Most of us have suffered from foot perspiration and odour from time to time, yet for some people, sweaty feet (along with sweaty palms and armpits) are a persistent problem, which can be uncomfortable and embarrassing. For some people, this can significantly affect their day-to-day life, and result in decreased social contact with others. But the condition is treatable.
There are more sweat glands per inch in our feet than anywhere else in the body. Their function is to keep the skin moist and supple and regulate temperature when the weather is hot, if you have an unnaturally high temperature or while exercising. They secrete all the time, not just in response to heat or exercise, like elsewhere in the body.
Excessive sweating, also known as hyperhidrosis, has a lot to do with how the sweat glands in the feet work. With 250,000 sweat glands, feet do tend to sweat more than other parts of the body, but with a daily hygiene routine few people should suffer from the embarrassment that it may cause.
Sweaty feet (along with palms and armpits and the face/scalp) tend to be symmetrical. The exact cause of sweaty feet is unknown but it is due mainly to overactive sweat glands. In some cases, the cause can be genetic.
Other possible causes include stress on the foot caused by a structural problem, or because the foot is under strain or tired, for example when you have been standing on your feet all day.
Although hot weather can make matters worse, sweaty feet is both a summer and a winter problem as well as an inherited condition. It tends to be a long-term condition, which may require treatment over a sustained period of time.
In adolescents and people under 25, sweaty feet are probably caused by overactive sweat glands triggered by changing hormone levels in the body. As the sweat glands on the soles of the feet (and palms of the hand) respond mostly to emotions, both mental and emotional stress is a common cause.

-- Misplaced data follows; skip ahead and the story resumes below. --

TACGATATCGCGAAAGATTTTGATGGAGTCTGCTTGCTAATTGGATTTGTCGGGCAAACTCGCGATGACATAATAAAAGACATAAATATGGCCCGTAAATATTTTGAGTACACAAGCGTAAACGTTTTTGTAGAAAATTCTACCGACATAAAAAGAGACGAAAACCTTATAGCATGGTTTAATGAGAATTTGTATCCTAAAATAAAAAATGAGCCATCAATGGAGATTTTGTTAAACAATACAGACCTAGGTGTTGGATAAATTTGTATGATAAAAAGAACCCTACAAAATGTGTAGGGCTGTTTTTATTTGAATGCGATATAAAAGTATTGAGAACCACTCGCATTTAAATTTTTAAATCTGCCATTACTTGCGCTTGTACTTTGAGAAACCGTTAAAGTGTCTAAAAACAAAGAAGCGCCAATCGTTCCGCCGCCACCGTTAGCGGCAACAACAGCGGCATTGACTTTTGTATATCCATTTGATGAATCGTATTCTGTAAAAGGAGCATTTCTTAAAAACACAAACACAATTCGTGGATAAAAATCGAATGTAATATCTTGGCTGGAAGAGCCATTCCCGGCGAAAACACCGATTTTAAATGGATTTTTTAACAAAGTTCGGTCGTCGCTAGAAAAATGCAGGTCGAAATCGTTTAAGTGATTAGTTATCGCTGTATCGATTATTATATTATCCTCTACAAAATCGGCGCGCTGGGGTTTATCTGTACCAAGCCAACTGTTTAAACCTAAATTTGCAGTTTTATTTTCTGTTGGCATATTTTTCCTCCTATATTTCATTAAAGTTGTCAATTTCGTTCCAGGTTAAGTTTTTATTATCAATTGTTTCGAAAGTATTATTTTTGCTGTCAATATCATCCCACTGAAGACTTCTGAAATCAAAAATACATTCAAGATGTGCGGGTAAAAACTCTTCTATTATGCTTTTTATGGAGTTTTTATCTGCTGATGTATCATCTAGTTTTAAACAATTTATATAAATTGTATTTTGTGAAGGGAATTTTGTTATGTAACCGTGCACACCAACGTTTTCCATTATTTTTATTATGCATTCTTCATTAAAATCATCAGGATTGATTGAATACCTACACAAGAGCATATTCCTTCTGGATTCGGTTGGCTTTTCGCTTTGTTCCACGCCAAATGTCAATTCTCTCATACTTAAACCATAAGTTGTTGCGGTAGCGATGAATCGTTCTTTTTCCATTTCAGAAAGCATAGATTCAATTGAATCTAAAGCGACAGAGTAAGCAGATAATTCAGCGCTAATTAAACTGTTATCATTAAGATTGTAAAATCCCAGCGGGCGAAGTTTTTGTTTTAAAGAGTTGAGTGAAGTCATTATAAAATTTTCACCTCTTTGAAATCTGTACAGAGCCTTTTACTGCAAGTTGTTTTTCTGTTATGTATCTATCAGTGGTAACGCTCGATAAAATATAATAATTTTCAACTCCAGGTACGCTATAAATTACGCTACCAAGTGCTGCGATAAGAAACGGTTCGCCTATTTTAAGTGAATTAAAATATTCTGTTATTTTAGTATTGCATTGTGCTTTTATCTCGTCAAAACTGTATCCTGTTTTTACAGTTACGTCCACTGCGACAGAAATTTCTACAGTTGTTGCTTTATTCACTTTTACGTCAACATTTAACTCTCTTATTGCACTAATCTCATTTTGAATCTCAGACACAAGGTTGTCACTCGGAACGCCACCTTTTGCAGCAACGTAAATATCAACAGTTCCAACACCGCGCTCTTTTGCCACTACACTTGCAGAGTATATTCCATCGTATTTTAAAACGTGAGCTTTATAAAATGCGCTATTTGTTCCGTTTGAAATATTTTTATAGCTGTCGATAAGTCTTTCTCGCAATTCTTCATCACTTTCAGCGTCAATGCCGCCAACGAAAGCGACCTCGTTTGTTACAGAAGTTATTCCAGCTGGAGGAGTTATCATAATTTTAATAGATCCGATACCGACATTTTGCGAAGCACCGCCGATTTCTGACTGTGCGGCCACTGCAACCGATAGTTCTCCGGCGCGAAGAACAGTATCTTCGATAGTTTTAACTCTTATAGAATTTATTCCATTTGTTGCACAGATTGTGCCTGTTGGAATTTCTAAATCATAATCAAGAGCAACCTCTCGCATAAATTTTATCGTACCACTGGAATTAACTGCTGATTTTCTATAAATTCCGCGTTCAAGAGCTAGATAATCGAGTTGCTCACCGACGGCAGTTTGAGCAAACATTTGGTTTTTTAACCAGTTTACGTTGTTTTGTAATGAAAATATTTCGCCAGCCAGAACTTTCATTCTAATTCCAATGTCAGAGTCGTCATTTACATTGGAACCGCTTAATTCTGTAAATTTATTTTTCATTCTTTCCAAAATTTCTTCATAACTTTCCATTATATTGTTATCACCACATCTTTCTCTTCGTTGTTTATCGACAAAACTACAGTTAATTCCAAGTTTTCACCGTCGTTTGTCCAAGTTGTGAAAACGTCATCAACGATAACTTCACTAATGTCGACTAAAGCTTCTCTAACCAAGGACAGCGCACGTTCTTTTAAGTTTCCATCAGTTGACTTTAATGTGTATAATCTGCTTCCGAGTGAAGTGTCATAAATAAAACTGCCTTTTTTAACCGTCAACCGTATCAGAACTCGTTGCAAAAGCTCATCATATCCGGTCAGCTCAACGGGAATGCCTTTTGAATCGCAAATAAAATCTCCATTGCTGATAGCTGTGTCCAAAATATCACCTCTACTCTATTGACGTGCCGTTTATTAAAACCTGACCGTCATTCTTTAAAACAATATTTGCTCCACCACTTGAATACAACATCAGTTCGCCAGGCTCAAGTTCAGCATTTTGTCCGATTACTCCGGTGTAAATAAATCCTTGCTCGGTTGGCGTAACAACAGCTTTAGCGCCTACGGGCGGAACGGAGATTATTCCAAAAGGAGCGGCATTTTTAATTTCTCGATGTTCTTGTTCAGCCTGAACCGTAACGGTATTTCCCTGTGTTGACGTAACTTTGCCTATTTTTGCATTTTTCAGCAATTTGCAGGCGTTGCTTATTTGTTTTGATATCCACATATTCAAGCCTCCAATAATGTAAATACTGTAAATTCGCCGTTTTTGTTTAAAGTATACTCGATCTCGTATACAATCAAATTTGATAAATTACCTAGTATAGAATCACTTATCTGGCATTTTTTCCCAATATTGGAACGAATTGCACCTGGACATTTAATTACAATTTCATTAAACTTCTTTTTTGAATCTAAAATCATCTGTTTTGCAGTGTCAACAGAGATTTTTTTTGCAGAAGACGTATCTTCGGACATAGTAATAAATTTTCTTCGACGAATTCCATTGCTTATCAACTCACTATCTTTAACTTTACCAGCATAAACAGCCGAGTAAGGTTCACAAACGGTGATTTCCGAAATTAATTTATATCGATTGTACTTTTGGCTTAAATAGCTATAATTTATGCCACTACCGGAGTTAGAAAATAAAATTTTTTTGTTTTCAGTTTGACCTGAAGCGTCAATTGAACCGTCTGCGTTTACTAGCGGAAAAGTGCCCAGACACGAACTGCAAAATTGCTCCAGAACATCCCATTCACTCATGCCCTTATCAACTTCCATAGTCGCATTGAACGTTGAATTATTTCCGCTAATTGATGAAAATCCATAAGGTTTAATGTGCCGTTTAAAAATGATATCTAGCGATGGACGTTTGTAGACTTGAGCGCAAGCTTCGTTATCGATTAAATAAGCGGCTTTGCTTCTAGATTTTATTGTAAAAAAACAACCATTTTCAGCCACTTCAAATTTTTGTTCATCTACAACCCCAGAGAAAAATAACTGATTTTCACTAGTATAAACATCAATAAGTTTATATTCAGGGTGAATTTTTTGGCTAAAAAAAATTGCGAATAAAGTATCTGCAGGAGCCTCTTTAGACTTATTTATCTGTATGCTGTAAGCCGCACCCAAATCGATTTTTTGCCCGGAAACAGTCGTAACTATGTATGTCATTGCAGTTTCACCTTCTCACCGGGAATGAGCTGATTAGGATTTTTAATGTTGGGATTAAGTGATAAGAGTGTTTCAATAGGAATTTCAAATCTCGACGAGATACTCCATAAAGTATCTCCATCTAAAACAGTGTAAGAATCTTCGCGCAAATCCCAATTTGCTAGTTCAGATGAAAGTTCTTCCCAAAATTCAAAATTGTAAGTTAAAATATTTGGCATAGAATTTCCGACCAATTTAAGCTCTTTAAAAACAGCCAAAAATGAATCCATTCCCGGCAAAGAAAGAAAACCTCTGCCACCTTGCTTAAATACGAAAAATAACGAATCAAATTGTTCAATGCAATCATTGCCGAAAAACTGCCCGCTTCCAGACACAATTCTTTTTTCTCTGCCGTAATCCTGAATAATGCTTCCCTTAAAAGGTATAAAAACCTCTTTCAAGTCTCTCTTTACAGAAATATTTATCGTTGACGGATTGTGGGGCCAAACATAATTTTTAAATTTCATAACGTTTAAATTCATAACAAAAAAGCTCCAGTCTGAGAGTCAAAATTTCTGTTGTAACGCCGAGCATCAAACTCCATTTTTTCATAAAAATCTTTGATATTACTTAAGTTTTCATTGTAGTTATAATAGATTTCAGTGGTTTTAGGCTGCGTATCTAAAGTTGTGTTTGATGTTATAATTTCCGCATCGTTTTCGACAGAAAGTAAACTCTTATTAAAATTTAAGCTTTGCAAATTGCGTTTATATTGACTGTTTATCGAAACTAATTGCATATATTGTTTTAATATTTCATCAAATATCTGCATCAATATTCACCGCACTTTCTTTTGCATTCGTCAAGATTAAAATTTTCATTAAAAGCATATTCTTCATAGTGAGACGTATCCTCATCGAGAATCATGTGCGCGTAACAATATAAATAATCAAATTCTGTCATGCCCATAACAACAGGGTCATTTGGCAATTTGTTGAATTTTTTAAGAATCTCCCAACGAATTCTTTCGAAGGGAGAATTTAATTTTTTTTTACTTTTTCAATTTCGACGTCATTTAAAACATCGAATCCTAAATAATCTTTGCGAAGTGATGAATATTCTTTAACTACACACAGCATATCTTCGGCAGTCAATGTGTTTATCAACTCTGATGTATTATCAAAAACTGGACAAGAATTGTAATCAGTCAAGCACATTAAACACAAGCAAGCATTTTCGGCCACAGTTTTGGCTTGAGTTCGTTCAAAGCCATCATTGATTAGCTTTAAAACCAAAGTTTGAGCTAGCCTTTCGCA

An added problem that often accompanies sweaty feet and signifies its presence is foot odour caused by bacteria on the skin breaking down the sweat and releasing an offensive smell.
Following a simple daily foot hygiene routine is usually effective in dealing with sweaty feet. This may include:
Wearing socks is also essential especially those that absorb moisture like wool, cotton or a wool/cotton mixture. In addition, detachable insoles (and medicated insoles that have a deodorising effect) are recommended as a lot of sweat is absorbed by insoles or the uppers of shoes.
In terms of footwear, well-fitting shoes made of leather, which allow your feet to breathe, are considered best.
For more serious cases where normal foot care is not effective and for more longer term conditions, your doctor may refer you for Iontophoresis (electrical stimulation) and Botulinum toxin injections (botox).
If you have any foot health concerns and think this may potentially lead to a complication then please consider discussing a podiatry referral with your GP.
If your foot becomes red, hot or swollen, with new pain, with or without a wound please ask your GP to refer you to Podiatry.